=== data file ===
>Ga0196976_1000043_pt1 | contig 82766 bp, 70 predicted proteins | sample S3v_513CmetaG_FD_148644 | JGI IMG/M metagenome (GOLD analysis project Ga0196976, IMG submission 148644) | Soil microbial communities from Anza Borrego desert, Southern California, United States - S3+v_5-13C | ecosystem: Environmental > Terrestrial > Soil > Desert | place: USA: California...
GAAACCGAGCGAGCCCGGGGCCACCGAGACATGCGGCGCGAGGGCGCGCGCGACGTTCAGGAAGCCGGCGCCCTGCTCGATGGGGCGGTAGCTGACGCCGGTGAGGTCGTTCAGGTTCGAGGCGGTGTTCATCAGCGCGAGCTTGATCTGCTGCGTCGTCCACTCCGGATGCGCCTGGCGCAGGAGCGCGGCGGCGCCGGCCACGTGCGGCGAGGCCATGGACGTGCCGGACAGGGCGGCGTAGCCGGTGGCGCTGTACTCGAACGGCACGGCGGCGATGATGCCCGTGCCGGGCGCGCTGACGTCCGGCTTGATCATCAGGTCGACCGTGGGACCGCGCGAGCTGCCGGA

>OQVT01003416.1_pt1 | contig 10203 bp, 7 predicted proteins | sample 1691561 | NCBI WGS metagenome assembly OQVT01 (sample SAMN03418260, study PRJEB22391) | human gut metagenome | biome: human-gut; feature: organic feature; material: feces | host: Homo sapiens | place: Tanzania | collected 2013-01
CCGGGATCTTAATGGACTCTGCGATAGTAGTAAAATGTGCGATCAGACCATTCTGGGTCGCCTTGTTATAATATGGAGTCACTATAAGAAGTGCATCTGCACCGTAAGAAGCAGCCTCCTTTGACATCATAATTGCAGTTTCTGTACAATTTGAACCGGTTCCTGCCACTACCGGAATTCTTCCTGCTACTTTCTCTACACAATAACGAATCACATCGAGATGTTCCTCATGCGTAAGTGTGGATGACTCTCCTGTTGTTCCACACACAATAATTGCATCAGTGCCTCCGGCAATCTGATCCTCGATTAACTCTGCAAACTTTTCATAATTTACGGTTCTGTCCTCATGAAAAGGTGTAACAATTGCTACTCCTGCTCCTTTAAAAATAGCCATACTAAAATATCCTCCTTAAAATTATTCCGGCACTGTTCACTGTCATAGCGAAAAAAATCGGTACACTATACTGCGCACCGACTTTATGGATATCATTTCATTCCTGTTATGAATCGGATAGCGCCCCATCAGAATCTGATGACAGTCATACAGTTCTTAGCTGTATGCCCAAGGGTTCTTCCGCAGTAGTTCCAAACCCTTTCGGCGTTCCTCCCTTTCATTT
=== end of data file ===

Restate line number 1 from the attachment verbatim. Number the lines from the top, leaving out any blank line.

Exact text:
>Ga0196976_1000043_pt1 | contig 82766 bp, 70 predicted proteins | sample S3v_513CmetaG_FD_148644 | JGI IMG/M metagenome (GOLD analysis project Ga0196976, IMG submission 148644) | Soil microbial communities from Anza Borrego desert, Southern California, United States - S3+v_5-13C | ecosystem: Environmental > Terrestrial > Soil > Desert | place: USA: California...